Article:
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placeholder MAY 6, 2013   •   VOL. 51, NO. 9   •   Oakland, CA
Even for a professional,
working with aging parent a tough conversation

While on a visit home to my mother in Ireland, I had to face what every child of a stubborn woman would deem as her worst nightmare: introducing changes all over the house for safety reasons.

Trying to convince my mother was going to be the hardest thing to do. Yes, I have been in the home care business for 26 years, but all of that went out the window when it came down to reality.

Due to her arthritis, my mother has mobility issues and cannot vacuum or clean as well as she would want to. I first had to make her home safer before tackling the housecleaner pitch. I asked her if I could vacuum and as I went along I picked up all kinds of rugs, runners and mats, 16 in all. These were treacherous, a major trip hazard. After inspection, she saw a more open, cleaner-looking place. She decided to keep just one mat at the front door. That was a huge success.

My mother loves gadgets, especially in her kitchen. I told her she needed more counter space. I unplugged everything! I retired George Foreman, the coffeemaker, waffle and sandwich maker. She had a food processor that was huge and an old microwave the size of her old TV. I put them aside and left her electric kettle and toaster plugged in.

She loved the space. I asked her if she used any of these items anymore. She said the microwave was all. I told her I would get a new compact one that was safer. She was happy with that.

The trunk of the car was now open and I was far from finished. I had her neighbor come in and check the wiring all over the house. I had him explain all that stuff left plugged was dangerous. She agreed totally.

She has fallen often so she agreed to a "lifeline" installation in her bedroom. She won't wear the bracelet now but I'm not done yet.

I have to return soon and I have a lot of other things I have to work on with her. So far she agrees less is more, and no point in keeping stuff that you don't use. She loves to give. All that stuff went to the Wheelchair Association.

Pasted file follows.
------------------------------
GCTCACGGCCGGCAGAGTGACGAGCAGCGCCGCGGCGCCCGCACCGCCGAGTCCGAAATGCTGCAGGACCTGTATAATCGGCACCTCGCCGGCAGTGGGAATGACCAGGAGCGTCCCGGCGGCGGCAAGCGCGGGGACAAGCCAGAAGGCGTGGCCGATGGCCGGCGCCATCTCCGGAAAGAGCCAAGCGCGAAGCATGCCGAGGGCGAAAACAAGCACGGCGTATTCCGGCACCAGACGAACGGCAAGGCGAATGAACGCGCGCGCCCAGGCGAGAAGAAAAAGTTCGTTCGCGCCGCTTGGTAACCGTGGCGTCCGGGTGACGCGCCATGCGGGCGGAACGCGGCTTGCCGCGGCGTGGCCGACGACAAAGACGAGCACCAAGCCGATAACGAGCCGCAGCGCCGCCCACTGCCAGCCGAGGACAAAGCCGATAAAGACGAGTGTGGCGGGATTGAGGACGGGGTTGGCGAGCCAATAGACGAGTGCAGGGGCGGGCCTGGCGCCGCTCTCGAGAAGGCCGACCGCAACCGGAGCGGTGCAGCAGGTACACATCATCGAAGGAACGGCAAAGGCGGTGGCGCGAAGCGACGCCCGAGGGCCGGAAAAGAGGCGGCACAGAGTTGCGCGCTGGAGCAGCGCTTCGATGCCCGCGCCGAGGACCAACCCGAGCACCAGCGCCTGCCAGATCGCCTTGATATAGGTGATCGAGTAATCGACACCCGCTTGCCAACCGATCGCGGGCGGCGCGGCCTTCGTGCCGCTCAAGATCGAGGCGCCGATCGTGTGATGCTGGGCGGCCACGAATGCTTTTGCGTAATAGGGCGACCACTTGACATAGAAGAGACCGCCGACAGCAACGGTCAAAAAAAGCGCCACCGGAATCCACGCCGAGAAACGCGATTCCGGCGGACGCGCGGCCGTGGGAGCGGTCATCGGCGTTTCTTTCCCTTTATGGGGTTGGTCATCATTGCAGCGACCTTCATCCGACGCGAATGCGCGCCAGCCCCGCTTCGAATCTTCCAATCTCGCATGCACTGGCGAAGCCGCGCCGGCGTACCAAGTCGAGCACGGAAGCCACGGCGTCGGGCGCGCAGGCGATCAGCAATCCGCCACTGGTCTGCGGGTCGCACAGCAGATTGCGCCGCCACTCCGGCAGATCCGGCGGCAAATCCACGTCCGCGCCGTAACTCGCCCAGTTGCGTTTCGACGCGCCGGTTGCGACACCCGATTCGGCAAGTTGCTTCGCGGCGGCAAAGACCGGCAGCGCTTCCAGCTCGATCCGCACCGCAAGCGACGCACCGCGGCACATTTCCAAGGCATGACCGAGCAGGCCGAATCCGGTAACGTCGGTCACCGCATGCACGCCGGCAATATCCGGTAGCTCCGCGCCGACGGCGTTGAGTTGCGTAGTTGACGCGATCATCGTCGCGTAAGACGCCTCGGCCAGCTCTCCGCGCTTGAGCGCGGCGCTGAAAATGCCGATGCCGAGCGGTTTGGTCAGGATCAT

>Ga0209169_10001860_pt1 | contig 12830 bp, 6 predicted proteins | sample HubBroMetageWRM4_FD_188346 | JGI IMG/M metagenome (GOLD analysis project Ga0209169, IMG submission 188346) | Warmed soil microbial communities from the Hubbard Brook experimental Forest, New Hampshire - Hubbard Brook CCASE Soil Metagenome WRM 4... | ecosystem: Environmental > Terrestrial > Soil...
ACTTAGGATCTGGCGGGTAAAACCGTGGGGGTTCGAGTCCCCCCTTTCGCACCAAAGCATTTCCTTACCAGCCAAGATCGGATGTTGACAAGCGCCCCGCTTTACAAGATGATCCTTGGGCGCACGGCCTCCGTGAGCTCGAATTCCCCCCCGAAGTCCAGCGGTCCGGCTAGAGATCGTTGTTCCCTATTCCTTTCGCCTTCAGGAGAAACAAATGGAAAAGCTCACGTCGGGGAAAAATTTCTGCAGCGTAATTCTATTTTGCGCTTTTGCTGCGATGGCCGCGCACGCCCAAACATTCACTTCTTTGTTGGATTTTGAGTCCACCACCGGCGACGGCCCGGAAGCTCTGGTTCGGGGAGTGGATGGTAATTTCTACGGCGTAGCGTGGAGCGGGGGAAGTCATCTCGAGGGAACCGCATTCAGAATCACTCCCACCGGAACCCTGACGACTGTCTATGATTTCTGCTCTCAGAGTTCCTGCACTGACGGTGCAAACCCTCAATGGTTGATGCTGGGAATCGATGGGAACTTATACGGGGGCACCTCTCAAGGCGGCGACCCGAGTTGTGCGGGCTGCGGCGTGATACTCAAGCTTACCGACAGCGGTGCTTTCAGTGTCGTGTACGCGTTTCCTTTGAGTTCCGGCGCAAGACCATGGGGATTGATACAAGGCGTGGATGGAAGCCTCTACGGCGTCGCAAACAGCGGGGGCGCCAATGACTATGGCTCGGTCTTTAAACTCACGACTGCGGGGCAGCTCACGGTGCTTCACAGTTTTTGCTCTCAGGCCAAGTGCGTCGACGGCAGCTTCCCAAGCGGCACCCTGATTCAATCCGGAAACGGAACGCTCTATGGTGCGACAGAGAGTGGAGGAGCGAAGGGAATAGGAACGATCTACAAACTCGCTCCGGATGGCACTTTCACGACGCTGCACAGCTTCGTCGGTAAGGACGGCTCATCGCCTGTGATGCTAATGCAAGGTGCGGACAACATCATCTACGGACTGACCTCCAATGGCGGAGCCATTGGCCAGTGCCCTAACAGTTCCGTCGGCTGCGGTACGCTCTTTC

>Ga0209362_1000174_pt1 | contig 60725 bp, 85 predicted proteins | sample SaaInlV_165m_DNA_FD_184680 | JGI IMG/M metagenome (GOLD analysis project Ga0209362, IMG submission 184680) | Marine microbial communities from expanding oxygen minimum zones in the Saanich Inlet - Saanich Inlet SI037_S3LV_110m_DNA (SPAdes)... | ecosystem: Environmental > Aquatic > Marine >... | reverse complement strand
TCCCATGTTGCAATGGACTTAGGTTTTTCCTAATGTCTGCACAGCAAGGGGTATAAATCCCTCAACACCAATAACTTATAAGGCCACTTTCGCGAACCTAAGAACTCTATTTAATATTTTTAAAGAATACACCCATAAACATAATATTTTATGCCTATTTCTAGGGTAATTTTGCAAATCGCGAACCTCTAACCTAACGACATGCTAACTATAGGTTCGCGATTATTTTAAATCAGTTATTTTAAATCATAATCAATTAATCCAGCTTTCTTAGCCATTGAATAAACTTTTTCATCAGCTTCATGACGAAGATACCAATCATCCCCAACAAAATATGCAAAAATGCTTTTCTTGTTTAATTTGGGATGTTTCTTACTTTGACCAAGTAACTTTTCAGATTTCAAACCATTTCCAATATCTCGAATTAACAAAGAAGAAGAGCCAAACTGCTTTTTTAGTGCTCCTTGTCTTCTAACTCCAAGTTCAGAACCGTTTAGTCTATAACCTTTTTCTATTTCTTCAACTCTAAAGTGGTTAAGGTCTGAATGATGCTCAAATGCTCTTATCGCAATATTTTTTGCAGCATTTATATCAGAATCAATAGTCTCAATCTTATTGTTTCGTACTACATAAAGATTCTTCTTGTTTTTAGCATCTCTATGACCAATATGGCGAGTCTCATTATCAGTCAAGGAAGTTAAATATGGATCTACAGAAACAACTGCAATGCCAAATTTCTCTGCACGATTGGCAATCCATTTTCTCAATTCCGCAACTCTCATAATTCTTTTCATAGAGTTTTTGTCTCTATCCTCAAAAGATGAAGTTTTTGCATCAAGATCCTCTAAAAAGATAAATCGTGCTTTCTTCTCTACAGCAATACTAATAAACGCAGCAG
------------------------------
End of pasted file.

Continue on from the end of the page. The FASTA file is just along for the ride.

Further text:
Upon my second trip home within five weeks I found out my mother had a blackout at the front door, fell and does not know how long she was out for. I got her immediately to the doctor. Her blood pressure was drastically low. She also wasn't taking her meds properly. I went straight to the pharmacy and ordered a medi-set. She wasn't happy but I explained she was forgetting her midday meds and I was a nervous wreck about her passing out again. These will be done weekly on doctor's orders,

The next issue was her substantial weight loss. She used to joke at me that a church mouse would starve in my house as I live alone and I never had anything in it. She literally had a freezer full of stuff but nothing in the fridge. I found out she gets panic attacks in crowds and the last time she tried to go shopping she had a bad one. I set up an account with our local grocer. All she has to do now is call and they will deliver any time.

The next order of business was a new bed, mattress and headboard. Her back is an ongoing problem and the bed is as old as myself. Her friend is coming over to put on the new bedding for her. I surprised her with new carpet and a smaller dining set in her living area. She now has the bug of de-cluttering. She invested in a new smaller suite of furniture and she's delighted with the change: loads of room, no more rugs! Again we filled her car up with stuff for the Wheelchair Association right up to the moment I had to leave. It was heartbreaking seeing her cry when I left. How lonely it is for her with all four children in the Bay Area.

This is a slow process, but necessary. My siblings are taking turns going home with a plan in place. My brother will be home for a visit. We want her to come back here with him for a few months. She's thinking about it!

(Sash Nagle, a native of Ireland, is co-owner of Irish Help at Home. In her 26 years in the United States, she has worked as a caregiver before starting her company with Una Werner in 1996 to provide home care for seniors.)

 
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